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IntelliJ IDEA Keeps Eclipse Projects in Sync

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IntelliJ IDEA provided Eclipse integration for quite a long time, but with the version 7.0 this integration became really seamless, enabling you to pull an Eclipse project into IntelliJ IDEA in just one click, or flexibly configure import options. Which is even more important for the teams that use both development environments, this integration makes it possible to automatically keep Eclipse and IntelliJ IDEA projects synchronized. Let’s talk about these new features in more detail.

Now an easiest way to import an Eclipse project to IntelliJ IDEA does not require performing any special import procedures - it is enough to just open an Eclipse project file.

This is how it's done. Same as for Maven, on the main menu, choose File | Open Project, and find the desired Eclipse project file.













IntelliJ IDEA creates a new project on the base of the specified Eclipse project with the default settings, and the new project, module and workspace files are added to the directory with the Eclipse sources. As you can see, the new project preserves the structure of the Eclipse project and its libraries:











However, if you deal with a whole Eclipse workspace, you might want to gain more control over the projects. In this case, use the import facility provided by the New Project wizard (File | New Project). With the option Import project from external model, select Eclipse and specify the target location of the resulting modules.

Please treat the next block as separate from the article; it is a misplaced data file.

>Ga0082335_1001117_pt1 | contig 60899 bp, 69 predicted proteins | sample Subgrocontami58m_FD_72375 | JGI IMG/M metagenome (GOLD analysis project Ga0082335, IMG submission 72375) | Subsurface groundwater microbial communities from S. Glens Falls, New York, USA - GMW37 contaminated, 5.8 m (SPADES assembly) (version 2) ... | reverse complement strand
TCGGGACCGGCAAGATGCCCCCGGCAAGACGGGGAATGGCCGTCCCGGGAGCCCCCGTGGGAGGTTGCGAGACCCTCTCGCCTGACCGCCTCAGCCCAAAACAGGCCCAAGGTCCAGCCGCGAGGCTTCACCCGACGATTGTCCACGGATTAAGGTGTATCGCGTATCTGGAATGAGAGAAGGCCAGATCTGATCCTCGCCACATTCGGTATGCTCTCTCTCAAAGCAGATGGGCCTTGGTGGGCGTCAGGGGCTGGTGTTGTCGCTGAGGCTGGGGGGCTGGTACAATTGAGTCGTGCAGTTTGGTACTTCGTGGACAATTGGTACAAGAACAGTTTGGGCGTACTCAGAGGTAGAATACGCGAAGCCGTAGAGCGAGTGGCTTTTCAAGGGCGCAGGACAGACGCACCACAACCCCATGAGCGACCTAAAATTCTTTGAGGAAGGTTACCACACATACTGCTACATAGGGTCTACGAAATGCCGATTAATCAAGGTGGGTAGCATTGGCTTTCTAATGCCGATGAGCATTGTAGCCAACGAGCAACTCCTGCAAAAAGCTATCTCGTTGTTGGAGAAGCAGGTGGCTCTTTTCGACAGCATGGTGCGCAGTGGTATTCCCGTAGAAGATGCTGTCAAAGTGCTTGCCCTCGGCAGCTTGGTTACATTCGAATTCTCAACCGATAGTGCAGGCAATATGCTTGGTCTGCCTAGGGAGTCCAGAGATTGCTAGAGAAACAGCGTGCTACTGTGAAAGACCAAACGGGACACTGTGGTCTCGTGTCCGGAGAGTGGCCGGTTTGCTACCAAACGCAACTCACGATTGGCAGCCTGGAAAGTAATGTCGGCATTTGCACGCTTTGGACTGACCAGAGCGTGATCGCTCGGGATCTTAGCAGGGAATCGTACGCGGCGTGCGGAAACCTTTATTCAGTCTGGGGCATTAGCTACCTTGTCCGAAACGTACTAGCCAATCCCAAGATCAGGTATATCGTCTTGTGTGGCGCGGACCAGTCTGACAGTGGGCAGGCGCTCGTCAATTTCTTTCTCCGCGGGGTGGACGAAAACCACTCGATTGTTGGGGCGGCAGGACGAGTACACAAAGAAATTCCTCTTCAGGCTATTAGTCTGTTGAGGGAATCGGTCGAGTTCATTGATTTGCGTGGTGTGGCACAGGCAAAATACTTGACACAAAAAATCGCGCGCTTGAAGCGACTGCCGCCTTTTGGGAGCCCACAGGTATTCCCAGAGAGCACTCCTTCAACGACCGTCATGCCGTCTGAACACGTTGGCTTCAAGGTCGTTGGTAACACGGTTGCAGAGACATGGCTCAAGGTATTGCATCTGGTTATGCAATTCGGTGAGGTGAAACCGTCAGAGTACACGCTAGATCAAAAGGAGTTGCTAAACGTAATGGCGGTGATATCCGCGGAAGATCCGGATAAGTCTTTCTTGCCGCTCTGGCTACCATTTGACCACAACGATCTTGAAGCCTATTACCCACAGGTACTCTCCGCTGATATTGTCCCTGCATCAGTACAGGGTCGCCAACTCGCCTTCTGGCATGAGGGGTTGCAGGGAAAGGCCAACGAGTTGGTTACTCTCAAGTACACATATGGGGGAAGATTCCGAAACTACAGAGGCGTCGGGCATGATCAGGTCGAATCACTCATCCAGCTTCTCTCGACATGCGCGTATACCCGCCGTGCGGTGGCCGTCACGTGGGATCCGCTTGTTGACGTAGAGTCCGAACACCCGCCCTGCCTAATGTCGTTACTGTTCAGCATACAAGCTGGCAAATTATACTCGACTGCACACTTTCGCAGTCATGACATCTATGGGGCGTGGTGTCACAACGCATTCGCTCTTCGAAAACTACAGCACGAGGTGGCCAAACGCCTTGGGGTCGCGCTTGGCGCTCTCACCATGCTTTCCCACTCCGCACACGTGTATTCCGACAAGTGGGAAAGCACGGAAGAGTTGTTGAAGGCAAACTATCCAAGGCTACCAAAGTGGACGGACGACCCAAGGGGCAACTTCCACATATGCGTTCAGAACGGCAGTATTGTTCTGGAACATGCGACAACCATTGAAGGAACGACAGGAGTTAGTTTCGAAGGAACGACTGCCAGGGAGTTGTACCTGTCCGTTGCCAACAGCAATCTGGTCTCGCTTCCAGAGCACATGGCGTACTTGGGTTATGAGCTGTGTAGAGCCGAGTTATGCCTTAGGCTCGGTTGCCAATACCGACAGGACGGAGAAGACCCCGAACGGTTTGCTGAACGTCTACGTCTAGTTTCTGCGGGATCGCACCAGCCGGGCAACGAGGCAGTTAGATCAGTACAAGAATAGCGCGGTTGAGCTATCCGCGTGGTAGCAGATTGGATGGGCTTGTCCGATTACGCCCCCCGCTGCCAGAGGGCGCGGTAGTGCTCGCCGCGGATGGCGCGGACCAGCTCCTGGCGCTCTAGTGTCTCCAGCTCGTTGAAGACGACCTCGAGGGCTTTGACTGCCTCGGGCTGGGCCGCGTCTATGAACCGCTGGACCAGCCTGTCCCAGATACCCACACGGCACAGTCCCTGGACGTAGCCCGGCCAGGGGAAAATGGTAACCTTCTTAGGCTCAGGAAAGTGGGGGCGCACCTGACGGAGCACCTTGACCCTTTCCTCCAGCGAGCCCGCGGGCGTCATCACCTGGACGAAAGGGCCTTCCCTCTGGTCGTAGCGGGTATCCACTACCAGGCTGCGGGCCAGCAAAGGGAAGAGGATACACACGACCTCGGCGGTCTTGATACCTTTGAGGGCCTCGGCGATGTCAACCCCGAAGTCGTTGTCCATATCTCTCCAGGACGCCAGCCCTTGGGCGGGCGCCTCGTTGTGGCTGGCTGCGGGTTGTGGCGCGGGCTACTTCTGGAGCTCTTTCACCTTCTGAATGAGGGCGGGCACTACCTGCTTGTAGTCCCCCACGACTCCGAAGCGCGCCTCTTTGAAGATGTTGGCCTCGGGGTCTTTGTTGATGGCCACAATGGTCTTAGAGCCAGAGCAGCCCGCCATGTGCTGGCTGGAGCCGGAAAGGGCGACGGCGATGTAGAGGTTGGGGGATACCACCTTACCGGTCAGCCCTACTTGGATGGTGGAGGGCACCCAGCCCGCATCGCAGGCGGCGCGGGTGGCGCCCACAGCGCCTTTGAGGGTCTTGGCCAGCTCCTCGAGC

On this step, you can link the source Eclipse projects and the resulting IntelliJ IDEA modules together, which means that they will be automatically kept in sync. If a workspace contains several projects, select the ones you want to be imported to IntelliJ IDEA, specify the resulting project name – and have it ready. Each Eclipse project in a workspace is imported into an IntelliJ IDEA module:










Now let’s have a look how the synchronization works. Suppose you open for edit a class in IntelliJ IDEA, and type some code, for example, the abbreviation of the main method:


On pressing space, the main method is generated:









When the original project is opened in Eclipse, external changes are recognized, and the IDE prompts you to accept or reject these changes:







If you choose to load changes, Eclipse will show the updated source code:










Consider the reverse situation: you edit a class in the linked Eclipse project. When you switch to IntelliJ IDEA, the changes introduced in Eclipse are brought in, and your project is silently synchronized.


Published at DZone with permission of its author, Irina Megorskaya.

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